State High Thespians’ “Twelfth Night”


“The show dips from pretty depressing stuff to just absolutely hilarious, bonkers comedy and going through that with the cast has really brought us together so well,” said Wassom. Photo by Maezy Leitzinger.

Reece Steidle

Photo by Maezy Leitzinger.

If this were played upon a stage now, I could condemn it as an improbable fiction. As Fabian said in Act 3,  “Twelfth Night” is truly improbable, as is State High Thespians’ production of this genderbending comedy by William Shakespeare. 

Also known as “What You Will”, this play explores the story of shipwrecked twins and their romantic mishaps. Viola, as played by Mariele Wassom, disguised as a man named Cesario, falls in love with the local Duke Orsino (Audanis Smith), who is head over heels for Madeleine Christopher’s Countess Olivia.

In typical Shakespearean fashion, Olivia falls for “Cesario”, and the confusion is worsened still when Viola’s identical twin brother, Sebastian (Avery Jones), arrives with his pirate companion, Antonio, played by Nate Roberts. Their relationship is subtextually homoerotic and this is all further complicated by Olivia’s drunken uncle, Sir Toby Belch (Luka Donovan), his friend, Sir Andrew Aguecheek (Isaac Vanness), and several servants of the Countess’s household (ie. Al Eburne’s Malvolio). Several of them are in love with Olivia and the rest are simply raucous and obnoxious throughout the play. Most notable of these is Luca Snyder’s portrayal of Feste the Fool and his ongoing musical antics.

Despite this having been their first production since Jill Campbell, former Thespians’ advisor retired, the cast and crew maintained a level of energy and fun that suits this comedy.

Avery Jones, who played Sebastian, described what has been different this year.

“It’s been an entirely new group of people working on it which has been really exciting; it’s been really nerve wracking at times, but I think it’s all come together really well and it’s been, I feel like, a more fun experience than it usually is,” Jones said.

Lauren McKee, a former State High thespian herself, and a recent graduate of Penn State’s acting program, was the director of this play. Students had nothing but glowing praise for her.

Mariele Wassom, the actress behind Viola/Cesario commented on how much she enjoyed working with Lauren.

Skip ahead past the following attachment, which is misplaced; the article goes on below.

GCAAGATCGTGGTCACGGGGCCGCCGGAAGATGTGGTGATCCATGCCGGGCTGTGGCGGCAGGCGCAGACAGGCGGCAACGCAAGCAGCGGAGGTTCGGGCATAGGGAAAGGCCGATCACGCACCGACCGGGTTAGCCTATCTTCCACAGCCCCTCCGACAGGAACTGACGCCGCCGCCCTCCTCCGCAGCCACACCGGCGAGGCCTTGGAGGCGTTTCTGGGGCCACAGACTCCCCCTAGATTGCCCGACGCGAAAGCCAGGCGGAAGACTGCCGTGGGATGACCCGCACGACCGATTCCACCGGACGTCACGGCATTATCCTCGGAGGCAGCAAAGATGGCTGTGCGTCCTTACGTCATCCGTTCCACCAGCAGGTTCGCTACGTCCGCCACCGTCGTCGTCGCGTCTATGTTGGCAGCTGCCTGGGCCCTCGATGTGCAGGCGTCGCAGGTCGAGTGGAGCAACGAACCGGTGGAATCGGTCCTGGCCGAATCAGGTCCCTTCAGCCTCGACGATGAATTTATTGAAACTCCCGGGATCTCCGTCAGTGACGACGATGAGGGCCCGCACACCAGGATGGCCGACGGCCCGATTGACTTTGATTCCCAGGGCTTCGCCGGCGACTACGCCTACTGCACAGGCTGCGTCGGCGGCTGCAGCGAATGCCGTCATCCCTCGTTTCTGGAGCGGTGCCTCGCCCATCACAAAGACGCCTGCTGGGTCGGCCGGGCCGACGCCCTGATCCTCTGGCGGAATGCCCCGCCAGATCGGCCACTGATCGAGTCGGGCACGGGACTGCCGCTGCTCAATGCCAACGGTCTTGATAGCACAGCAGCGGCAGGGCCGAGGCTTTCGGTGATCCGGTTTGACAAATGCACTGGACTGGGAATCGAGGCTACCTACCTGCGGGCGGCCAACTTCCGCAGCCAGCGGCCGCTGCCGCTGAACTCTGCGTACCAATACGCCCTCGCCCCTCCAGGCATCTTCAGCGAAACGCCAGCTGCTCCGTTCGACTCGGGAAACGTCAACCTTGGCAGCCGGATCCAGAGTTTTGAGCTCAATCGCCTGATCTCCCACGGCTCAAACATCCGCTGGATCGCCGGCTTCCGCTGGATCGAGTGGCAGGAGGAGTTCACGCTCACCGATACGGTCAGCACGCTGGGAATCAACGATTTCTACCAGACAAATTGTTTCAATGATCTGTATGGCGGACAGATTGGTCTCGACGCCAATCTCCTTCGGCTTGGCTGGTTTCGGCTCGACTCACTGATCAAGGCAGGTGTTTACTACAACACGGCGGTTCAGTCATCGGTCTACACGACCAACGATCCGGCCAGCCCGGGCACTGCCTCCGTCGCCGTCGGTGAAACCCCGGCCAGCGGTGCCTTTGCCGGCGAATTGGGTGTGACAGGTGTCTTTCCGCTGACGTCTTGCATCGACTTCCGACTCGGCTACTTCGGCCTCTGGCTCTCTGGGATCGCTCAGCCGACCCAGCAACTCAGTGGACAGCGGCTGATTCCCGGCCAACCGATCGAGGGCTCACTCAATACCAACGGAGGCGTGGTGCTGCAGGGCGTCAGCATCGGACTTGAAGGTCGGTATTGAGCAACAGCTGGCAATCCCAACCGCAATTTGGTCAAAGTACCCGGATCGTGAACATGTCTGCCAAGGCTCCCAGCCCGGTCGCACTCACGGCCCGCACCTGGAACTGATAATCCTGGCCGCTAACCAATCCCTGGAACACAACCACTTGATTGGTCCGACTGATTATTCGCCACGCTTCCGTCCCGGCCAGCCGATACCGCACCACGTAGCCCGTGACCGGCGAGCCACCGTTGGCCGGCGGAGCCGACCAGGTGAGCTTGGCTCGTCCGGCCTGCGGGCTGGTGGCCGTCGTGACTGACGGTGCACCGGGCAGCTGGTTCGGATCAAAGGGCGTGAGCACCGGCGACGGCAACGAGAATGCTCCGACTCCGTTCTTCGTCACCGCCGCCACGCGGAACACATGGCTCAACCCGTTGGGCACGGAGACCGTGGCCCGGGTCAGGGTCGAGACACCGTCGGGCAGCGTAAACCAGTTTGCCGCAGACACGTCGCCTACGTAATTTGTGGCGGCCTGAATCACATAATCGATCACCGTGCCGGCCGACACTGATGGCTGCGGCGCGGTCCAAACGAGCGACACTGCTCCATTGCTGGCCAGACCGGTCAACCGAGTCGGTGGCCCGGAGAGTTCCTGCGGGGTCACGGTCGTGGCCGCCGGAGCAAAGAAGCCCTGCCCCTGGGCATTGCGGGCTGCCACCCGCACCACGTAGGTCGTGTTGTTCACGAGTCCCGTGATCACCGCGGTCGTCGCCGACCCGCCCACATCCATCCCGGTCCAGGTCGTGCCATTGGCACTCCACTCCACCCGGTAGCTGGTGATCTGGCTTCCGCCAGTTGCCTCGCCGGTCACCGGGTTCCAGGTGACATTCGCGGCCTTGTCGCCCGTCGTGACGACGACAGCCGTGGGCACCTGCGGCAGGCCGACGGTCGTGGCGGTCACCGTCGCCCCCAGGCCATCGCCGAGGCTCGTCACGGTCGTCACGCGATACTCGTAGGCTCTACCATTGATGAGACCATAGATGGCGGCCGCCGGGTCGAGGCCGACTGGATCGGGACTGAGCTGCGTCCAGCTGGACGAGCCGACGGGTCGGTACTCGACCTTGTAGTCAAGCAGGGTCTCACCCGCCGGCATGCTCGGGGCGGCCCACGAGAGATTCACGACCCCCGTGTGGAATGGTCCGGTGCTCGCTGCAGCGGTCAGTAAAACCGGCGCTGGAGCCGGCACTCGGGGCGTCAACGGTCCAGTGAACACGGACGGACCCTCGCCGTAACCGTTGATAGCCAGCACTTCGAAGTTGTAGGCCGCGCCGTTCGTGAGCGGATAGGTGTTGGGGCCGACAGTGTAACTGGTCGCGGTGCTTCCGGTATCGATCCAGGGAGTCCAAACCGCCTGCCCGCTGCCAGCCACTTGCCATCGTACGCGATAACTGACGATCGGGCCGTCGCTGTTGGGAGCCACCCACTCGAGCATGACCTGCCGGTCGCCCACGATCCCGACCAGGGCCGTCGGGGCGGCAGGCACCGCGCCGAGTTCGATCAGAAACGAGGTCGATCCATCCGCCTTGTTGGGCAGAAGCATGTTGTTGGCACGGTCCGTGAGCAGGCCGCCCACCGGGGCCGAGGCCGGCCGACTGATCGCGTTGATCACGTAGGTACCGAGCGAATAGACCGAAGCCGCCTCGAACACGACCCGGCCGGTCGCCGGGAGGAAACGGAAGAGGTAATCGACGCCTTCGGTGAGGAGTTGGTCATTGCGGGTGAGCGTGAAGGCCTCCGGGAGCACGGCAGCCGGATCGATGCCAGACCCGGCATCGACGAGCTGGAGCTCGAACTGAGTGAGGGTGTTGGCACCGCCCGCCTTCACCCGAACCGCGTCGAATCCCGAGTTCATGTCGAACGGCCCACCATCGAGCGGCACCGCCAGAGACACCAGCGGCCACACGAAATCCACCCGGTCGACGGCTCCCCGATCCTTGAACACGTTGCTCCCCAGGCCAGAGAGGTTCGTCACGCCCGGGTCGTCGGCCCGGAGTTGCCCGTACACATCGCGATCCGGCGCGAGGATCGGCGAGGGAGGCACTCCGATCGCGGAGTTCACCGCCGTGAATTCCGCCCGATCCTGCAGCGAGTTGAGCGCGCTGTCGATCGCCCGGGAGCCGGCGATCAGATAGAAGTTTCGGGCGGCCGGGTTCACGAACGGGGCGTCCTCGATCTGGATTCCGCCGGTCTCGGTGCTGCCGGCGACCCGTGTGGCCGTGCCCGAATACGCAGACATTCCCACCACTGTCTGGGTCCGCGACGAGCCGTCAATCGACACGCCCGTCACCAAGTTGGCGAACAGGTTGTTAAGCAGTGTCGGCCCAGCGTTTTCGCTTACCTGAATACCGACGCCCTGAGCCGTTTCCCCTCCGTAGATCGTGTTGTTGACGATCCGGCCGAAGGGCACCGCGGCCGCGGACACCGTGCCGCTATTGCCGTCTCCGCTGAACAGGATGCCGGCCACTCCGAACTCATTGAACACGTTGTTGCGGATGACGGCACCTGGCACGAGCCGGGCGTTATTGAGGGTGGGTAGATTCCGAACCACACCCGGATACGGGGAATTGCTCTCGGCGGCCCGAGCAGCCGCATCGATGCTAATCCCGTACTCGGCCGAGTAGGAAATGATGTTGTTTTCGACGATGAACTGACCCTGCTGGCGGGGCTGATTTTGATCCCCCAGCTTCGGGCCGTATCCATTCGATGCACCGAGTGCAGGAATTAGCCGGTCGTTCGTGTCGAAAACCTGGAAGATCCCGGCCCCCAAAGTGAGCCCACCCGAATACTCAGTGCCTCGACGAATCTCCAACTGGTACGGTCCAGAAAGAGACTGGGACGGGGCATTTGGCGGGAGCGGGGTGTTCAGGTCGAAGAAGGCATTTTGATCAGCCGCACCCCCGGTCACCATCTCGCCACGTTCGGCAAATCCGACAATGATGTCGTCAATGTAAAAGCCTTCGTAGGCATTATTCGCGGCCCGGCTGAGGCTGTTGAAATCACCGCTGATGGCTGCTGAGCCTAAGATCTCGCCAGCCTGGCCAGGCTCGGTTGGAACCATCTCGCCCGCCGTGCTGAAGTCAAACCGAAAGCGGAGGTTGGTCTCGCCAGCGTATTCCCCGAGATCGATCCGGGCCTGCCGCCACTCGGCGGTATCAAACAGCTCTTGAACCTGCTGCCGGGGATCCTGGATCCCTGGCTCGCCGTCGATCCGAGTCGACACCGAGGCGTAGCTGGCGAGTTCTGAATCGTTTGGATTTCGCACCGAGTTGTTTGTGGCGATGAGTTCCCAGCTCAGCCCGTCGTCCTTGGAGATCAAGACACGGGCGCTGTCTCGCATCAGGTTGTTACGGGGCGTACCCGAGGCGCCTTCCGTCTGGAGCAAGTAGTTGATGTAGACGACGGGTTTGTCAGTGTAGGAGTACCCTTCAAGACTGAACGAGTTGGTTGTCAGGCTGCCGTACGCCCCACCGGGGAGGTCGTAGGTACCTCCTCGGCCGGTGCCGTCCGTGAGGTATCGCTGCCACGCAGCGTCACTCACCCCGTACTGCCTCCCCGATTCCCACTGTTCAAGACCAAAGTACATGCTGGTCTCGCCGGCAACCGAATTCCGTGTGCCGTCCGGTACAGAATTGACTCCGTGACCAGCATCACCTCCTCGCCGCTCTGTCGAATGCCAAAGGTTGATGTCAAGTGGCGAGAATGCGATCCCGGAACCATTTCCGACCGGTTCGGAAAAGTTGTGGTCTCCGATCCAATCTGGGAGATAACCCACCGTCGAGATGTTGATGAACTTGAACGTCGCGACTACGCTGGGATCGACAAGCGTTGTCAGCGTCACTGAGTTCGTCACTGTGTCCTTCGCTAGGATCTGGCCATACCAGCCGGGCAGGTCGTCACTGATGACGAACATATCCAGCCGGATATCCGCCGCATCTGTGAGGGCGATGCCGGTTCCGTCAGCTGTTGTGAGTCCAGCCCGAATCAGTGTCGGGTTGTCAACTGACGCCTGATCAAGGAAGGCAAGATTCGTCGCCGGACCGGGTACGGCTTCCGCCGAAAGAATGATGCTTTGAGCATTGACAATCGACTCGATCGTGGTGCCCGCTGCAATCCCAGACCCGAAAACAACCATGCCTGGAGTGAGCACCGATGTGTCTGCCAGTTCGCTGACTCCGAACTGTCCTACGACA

“I think that it’s really beautiful when actors become directors because a director like Lauren knows exactly what it’s like to be in our shoes and how to coach us through everything in a really caring way,” Wassom said.

Typically, State High Thespians have performed their shows in one of the school’s several auditoriums, but this year, that changed. For the first time, it was performed with reduced seating in the smaller Black Box Theater. 

Thespians’ advisor, Erik Clayton explained the reasoning behind this switch.

“Play audiences are generally a little bit smaller and even if a play sells well, in an 800 seat auditorium, it can still look empty. But not just that, also, in Shakespeare’s time, the actors would have been right up next to the audience and so, it is, in a way, a little more of an authentic feel for Shakespeare to have it in a small space, in closer proximity to actors. This production actually allows you to be within, you know, three to ten feet of the actors while they’re doing their performances. That makes it a really awesome experience,” Clayton said.

Another highlight of the show was the character, Feste the fool. In Act 3, Scene 1, Viola says, “This fellow’s wise enough to play the fool, and to do that well craves a kind of wit.”

In this case, the fellow is Luca Snyder. Not only did Feste carry the plot forward with unexpected wit, Snyder enhanced the show with his own musical skill, in both composition and performance. There are several songs in the play that Snyder composed and performed in character throughout the night.

He explained how he drew inspiration for these songs.

“The last song was composed by Spencer McKee, Lauren’s brother, but all of the rest of the stuff, I was given freedom to figure out. I think for each of the songs I was looking at, I kind of came from a place of the theme of the scene itself. I took what I knew was happening in the scene and tried to figure that out in a way that you could feel it in the music,” said Snyder.

William Shakespeare’s “Twelfth Night” was brought to life by Thespian Troupe 5029 at State High in a way that could make even the most adamant hater of Shakespeare chuckle and clap. The ensemble cast shared the stage excellently and not one role was lackluster. For anyone looking forward to another show, the Thespians will be performing Michael Stewart’s “Hello, Dolly!” this spring.